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China's currency policy not to blame for West' economic woes: German minister

Other News Materials 5 October 2011 11:42
The current financial crisis in the West could not be blamed on China's currency policy, said a senior German official here Tuesday.
China's currency policy not to blame for West' economic woes: German minister

The current financial crisis in the West could not be blamed on China's currency policy, said a senior German official here Tuesday, Xinhua reported.

Werner Hoyer, minister of state at the German federal foreign office, said China is currently in an advantageous position regarding the global debt situation, and for the West it might be better to concentrate on rethinking its own economic policies rather than focusing so much on the Chinese currency issue.

"I'm not very happy with the currency policies of the People's Republic of China, but on the other hand I think we should not hide behind this allegation when it comes to our own structural weakness," Hoyer said, speaking at a talk for the Chicago Council on Global Affairs.

"Let's be honest, why can [China] be so strong in their positioning?" he asked.

"They are the largest and most important holders of foreign currency around the world. So let's be realistic of this, and as I said I'm not happy about their currency policies and I'm convinced that it will gradually change - it should change quicker, mind you, but this is not the only reason behind our problems."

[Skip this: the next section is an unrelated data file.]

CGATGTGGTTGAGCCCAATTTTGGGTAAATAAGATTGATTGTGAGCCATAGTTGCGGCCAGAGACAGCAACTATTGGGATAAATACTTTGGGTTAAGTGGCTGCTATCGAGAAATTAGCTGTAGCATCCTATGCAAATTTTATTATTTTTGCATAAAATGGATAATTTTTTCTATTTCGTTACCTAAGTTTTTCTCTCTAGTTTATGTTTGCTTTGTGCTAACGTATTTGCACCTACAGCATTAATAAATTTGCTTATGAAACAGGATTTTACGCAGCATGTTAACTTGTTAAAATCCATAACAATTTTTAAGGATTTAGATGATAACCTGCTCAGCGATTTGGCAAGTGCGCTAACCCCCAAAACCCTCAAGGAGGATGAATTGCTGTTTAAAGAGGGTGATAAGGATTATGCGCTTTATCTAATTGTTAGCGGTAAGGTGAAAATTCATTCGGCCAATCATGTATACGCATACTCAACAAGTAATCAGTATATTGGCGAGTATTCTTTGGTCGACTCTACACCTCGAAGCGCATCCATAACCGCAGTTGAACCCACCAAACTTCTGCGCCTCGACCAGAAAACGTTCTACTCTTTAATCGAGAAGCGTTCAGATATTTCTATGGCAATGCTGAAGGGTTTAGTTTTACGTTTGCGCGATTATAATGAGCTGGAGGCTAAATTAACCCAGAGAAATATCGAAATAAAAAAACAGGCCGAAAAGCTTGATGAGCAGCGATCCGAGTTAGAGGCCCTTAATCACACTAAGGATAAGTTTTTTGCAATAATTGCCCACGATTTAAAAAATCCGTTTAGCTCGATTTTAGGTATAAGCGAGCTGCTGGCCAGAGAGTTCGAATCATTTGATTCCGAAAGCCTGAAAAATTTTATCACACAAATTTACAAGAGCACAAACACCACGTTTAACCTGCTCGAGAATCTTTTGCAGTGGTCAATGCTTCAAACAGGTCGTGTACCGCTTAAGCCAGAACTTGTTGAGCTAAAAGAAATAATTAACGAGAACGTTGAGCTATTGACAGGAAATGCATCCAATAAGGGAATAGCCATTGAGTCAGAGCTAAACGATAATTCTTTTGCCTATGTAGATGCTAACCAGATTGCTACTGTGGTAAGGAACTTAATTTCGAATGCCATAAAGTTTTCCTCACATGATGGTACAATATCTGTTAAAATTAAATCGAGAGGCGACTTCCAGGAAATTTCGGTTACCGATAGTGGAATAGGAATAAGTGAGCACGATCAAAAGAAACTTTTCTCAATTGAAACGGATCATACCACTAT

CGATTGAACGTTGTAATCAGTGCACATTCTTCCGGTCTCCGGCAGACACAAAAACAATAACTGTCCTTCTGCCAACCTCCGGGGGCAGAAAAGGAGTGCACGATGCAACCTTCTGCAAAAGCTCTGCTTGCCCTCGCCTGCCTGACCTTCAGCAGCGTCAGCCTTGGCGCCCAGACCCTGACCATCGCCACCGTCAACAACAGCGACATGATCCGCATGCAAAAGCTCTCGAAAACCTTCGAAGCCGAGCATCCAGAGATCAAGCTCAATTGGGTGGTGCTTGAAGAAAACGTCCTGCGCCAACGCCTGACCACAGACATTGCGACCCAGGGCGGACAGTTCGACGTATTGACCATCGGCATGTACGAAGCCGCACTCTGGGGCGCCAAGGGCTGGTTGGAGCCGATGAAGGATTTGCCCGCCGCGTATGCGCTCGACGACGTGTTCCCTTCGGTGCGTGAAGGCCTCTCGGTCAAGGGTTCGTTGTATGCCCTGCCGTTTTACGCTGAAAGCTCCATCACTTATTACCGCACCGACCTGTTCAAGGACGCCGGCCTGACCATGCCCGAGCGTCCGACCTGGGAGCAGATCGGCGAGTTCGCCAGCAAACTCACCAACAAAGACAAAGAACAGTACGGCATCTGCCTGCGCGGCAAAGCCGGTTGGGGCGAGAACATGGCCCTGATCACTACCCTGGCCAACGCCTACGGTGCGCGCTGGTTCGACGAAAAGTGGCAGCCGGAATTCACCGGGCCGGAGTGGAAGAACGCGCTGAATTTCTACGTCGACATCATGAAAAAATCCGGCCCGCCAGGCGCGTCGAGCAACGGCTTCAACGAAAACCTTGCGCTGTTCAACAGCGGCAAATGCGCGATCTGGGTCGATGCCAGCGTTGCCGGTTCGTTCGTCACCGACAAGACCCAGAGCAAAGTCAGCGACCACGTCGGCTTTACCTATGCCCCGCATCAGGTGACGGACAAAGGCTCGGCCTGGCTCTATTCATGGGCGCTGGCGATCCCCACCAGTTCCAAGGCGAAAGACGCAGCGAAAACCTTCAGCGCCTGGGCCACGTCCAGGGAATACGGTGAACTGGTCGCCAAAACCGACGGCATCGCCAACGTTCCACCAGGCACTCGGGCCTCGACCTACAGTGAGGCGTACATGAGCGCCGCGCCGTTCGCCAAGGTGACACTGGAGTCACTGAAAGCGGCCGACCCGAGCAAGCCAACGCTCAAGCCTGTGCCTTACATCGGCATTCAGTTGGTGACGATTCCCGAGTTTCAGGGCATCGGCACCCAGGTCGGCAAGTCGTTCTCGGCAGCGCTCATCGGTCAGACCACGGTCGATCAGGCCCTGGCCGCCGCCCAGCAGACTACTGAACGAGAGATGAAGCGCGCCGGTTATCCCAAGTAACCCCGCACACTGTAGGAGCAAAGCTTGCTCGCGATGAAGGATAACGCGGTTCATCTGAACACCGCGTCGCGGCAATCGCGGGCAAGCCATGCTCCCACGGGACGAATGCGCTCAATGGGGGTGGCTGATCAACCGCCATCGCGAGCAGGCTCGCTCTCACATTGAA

On long-term solutions to the developed world's lagging economic growth, one of the issues Hoyer felt countries like Germany and the United States should concentrate most upon is embracing not just financial reform but also a sense of competition.

"What must be expected from each and every country in the European Union and probably also from each and every state and school district in the United States is to take education and innovation as the number one priority," he said.

In addressing issues such as these, the West will produce a stronger foundation for staying competitive in an increasingly globalized world, he added.

Hoyer's words came at a time when the United States Senate is debating the passage of a controversial bill that would officially investigate the alleged artificial currency manipulation by China and impose tariffs on its imports.

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